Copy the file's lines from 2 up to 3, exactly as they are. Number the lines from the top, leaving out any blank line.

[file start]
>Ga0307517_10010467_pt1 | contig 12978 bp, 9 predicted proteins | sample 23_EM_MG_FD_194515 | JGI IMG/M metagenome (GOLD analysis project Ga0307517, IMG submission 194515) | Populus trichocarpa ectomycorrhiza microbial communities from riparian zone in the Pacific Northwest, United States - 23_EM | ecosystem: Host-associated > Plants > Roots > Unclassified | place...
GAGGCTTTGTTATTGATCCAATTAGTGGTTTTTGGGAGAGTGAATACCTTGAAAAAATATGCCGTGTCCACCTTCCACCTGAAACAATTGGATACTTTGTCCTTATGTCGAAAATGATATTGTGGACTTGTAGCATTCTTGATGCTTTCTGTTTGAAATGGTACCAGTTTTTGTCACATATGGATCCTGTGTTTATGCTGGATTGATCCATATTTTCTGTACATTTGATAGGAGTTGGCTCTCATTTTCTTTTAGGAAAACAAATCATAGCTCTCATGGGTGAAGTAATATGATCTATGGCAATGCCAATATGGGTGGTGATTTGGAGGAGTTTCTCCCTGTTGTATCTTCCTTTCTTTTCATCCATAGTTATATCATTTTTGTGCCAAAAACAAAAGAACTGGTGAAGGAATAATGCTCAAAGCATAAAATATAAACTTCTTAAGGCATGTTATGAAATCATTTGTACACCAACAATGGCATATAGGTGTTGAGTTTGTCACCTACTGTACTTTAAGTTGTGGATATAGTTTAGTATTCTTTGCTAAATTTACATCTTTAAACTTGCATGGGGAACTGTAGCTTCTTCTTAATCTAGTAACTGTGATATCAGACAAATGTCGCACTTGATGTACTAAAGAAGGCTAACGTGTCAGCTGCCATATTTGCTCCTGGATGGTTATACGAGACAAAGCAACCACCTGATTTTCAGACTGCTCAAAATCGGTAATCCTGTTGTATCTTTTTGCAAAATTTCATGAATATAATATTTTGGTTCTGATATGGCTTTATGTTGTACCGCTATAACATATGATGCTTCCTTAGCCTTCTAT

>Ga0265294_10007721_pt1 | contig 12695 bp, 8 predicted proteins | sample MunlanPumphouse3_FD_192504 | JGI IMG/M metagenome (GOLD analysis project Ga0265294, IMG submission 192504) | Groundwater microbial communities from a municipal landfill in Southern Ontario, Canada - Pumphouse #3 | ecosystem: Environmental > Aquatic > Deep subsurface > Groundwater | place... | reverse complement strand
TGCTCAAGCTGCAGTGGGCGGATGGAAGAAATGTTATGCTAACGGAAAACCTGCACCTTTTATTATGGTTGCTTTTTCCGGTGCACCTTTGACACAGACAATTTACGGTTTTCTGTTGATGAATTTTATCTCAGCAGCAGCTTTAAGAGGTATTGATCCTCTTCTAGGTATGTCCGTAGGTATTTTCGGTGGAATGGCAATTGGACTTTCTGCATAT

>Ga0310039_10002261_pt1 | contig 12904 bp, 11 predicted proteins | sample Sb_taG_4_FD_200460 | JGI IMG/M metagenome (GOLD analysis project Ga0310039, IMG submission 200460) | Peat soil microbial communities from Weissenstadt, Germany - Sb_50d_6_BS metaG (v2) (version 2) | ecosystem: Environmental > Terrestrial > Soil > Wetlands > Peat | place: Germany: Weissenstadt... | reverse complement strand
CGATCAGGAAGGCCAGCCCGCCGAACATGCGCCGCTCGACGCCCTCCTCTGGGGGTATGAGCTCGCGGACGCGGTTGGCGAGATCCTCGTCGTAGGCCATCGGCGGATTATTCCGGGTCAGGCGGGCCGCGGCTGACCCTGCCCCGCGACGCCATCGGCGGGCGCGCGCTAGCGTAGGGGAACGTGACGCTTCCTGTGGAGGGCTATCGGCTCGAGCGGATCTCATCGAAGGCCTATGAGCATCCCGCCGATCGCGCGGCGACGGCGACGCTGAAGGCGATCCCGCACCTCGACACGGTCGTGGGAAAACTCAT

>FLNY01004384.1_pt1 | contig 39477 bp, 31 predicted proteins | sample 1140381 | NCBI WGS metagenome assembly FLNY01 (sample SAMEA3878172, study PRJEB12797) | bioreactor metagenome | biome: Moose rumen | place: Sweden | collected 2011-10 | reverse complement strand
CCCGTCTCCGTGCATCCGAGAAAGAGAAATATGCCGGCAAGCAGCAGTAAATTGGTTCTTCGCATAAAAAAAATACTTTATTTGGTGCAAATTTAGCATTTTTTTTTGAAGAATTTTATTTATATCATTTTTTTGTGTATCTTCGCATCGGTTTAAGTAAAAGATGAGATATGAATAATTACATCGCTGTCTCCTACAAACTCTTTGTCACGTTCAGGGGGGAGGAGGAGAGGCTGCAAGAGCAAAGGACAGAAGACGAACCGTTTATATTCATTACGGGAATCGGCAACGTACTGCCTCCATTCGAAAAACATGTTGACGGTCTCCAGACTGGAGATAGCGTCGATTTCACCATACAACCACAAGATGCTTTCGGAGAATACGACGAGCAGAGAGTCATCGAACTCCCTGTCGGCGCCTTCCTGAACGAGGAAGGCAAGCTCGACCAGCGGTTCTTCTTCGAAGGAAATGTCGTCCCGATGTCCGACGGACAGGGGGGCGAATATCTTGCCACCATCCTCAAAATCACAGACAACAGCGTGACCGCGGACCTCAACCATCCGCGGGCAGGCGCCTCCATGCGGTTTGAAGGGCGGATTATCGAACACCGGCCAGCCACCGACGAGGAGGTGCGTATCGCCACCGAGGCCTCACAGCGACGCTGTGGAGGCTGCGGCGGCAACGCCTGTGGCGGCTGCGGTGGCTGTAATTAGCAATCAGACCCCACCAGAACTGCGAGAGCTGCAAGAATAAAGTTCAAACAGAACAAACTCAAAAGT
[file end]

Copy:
GAGGCTTTGTTATTGATCCAATTAGTGGTTTTTGGGAGAGTGAATACCTTGAAAAAATATGCCGTGTCCACCTTCCACCTGAAACAATTGGATACTTTGTCCTTATGTCGAAAATGATATTGTGGACTTGTAGCATTCTTGATGCTTTCTGTTTGAAATGGTACCAGTTTTTGTCACATATGGATCCTGTGTTTATGCTGGATTGATCCATATTTTCTGTACATTTGATAGGAGTTGGCTCTCATTTTCTTTTAGGAAAACAAATCATAGCTCTCATGGGTGAAGTAATATGATCTATGGCAATGCCAATATGGGTGGTGATTTGGAGGAGTTTCTCCCTGTTGTATCTTCCTTTCTTTTCATCCATAGTTATATCATTTTTGTGCCAAAAACAAAAGAACTGGTGAAGGAATAATGCTCAAAGCATAAAATATAAACTTCTTAAGGCATGTTATGAAATCATTTGTACACCAACAATGGCATATAGGTGTTGAGTTTGTCACCTACTGTACTTTAAGTTGTGGATATAGTTTAGTATTCTTTGCTAAATTTACATCTTTAAACTTGCATGGGGAACTGTAGCTTCTTCTTAATCTAGTAACTGTGATATCAGACAAATGTCGCACTTGATGTACTAAAGAAGGCTAACGTGTCAGCTGCCATATTTGCTCCTGGATGGTTATACGAGACAAAGCAACCACCTGATTTTCAGACTGCTCAAAATCGGTAATCCTGTTGTATCTTTTTGCAAAATTTCATGAATATAATATTTTGGTTCTGATATGGCTTTATGTTGTACCGCTATAACATATGATGCTTCCTTAGCCTTCTAT

>Ga0265294_10007721_pt1 | contig 12695 bp, 8 predicted proteins | sample MunlanPumphouse3_FD_192504 | JGI IMG/M metagenome (GOLD analysis project Ga0265294, IMG submission 192504) | Groundwater microbial communities from a municipal landfill in Southern Ontario, Canada - Pumphouse #3 | ecosystem: Environmental > Aquatic > Deep subsurface > Groundwater | place... | reverse complement strand